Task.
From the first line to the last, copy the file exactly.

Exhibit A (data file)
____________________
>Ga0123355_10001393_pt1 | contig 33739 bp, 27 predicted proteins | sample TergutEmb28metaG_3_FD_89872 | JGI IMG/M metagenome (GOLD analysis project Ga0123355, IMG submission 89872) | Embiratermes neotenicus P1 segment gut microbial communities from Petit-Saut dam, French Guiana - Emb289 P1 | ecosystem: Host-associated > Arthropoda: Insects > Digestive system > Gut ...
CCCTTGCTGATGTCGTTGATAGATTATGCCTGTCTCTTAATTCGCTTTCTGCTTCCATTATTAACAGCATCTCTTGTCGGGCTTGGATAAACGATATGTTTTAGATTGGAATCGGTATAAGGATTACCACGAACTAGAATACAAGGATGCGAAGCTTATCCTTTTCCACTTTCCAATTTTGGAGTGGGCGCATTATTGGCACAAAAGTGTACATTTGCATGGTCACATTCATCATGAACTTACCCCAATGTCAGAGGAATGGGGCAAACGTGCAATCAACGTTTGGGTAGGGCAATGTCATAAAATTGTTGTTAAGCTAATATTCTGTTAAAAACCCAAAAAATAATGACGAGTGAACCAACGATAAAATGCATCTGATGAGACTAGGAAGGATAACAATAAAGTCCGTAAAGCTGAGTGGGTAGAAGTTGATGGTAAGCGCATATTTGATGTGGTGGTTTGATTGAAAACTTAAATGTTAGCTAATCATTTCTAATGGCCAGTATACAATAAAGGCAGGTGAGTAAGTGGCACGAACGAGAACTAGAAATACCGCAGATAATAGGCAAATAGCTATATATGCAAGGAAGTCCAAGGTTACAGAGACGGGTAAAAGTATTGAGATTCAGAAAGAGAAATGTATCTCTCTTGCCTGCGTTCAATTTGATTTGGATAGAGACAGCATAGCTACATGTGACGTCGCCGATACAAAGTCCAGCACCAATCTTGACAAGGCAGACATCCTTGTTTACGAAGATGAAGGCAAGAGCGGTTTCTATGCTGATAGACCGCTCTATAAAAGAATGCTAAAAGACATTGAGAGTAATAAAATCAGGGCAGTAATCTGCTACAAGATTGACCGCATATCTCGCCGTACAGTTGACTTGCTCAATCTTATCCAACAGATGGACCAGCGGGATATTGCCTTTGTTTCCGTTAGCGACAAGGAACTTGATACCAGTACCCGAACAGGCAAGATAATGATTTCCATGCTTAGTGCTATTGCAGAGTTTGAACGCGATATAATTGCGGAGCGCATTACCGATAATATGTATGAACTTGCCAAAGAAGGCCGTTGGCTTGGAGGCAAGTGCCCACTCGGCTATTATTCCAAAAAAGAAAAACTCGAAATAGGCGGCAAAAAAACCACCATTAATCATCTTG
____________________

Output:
>Ga0123355_10001393_pt1 | contig 33739 bp, 27 predicted proteins | sample TergutEmb28metaG_3_FD_89872 | JGI IMG/M metagenome (GOLD analysis project Ga0123355, IMG submission 89872) | Embiratermes neotenicus P1 segment gut microbial communities from Petit-Saut dam, French Guiana - Emb289 P1 | ecosystem: Host-associated > Arthropoda: Insects > Digestive system > Gut ...
CCCTTGCTGATGTCGTTGATAGATTATGCCTGTCTCTTAATTCGCTTTCTGCTTCCATTATTAACAGCATCTCTTGTCGGGCTTGGATAAACGATATGTTTTAGATTGGAATCGGTATAAGGATTACCACGAACTAGAATACAAGGATGCGAAGCTTATCCTTTTCCACTTTCCAATTTTGGAGTGGGCGCATTATTGGCACAAAAGTGTACATTTGCATGGTCACATTCATCATGAACTTACCCCAATGTCAGAGGAATGGGGCAAACGTGCAATCAACGTTTGGGTAGGGCAATGTCATAAAATTGTTGTTAAGCTAATATTCTGTTAAAAACCCAAAAAATAATGACGAGTGAACCAACGATAAAATGCATCTGATGAGACTAGGAAGGATAACAATAAAGTCCGTAAAGCTGAGTGGGTAGAAGTTGATGGTAAGCGCATATTTGATGTGGTGGTTTGATTGAAAACTTAAATGTTAGCTAATCATTTCTAATGGCCAGTATACAATAAAGGCAGGTGAGTAAGTGGCACGAACGAGAACTAGAAATACCGCAGATAATAGGCAAATAGCTATATATGCAAGGAAGTCCAAGGTTACAGAGACGGGTAAAAGTATTGAGATTCAGAAAGAGAAATGTATCTCTCTTGCCTGCGTTCAATTTGATTTGGATAGAGACAGCATAGCTACATGTGACGTCGCCGATACAAAGTCCAGCACCAATCTTGACAAGGCAGACATCCTTGTTTACGAAGATGAAGGCAAGAGCGGTTTCTATGCTGATAGACCGCTCTATAAAAGAATGCTAAAAGACATTGAGAGTAATAAAATCAGGGCAGTAATCTGCTACAAGATTGACCGCATATCTCGCCGTACAGTTGACTTGCTCAATCTTATCCAACAGATGGACCAGCGGGATATTGCCTTTGTTTCCGTTAGCGACAAGGAACTTGATACCAGTACCCGAACAGGCAAGATAATGATTTCCATGCTTAGTGCTATTGCAGAGTTTGAACGCGATATAATTGCGGAGCGCATTACCGATAATATGTATGAACTTGCCAAAGAAGGCCGTTGGCTTGGAGGCAAGTGCCCACTCGGCTATTATTCCAAAAAAGAAAAACTCGAAATAGGCGGCAAAAAAACCACCATTAATCATCTTG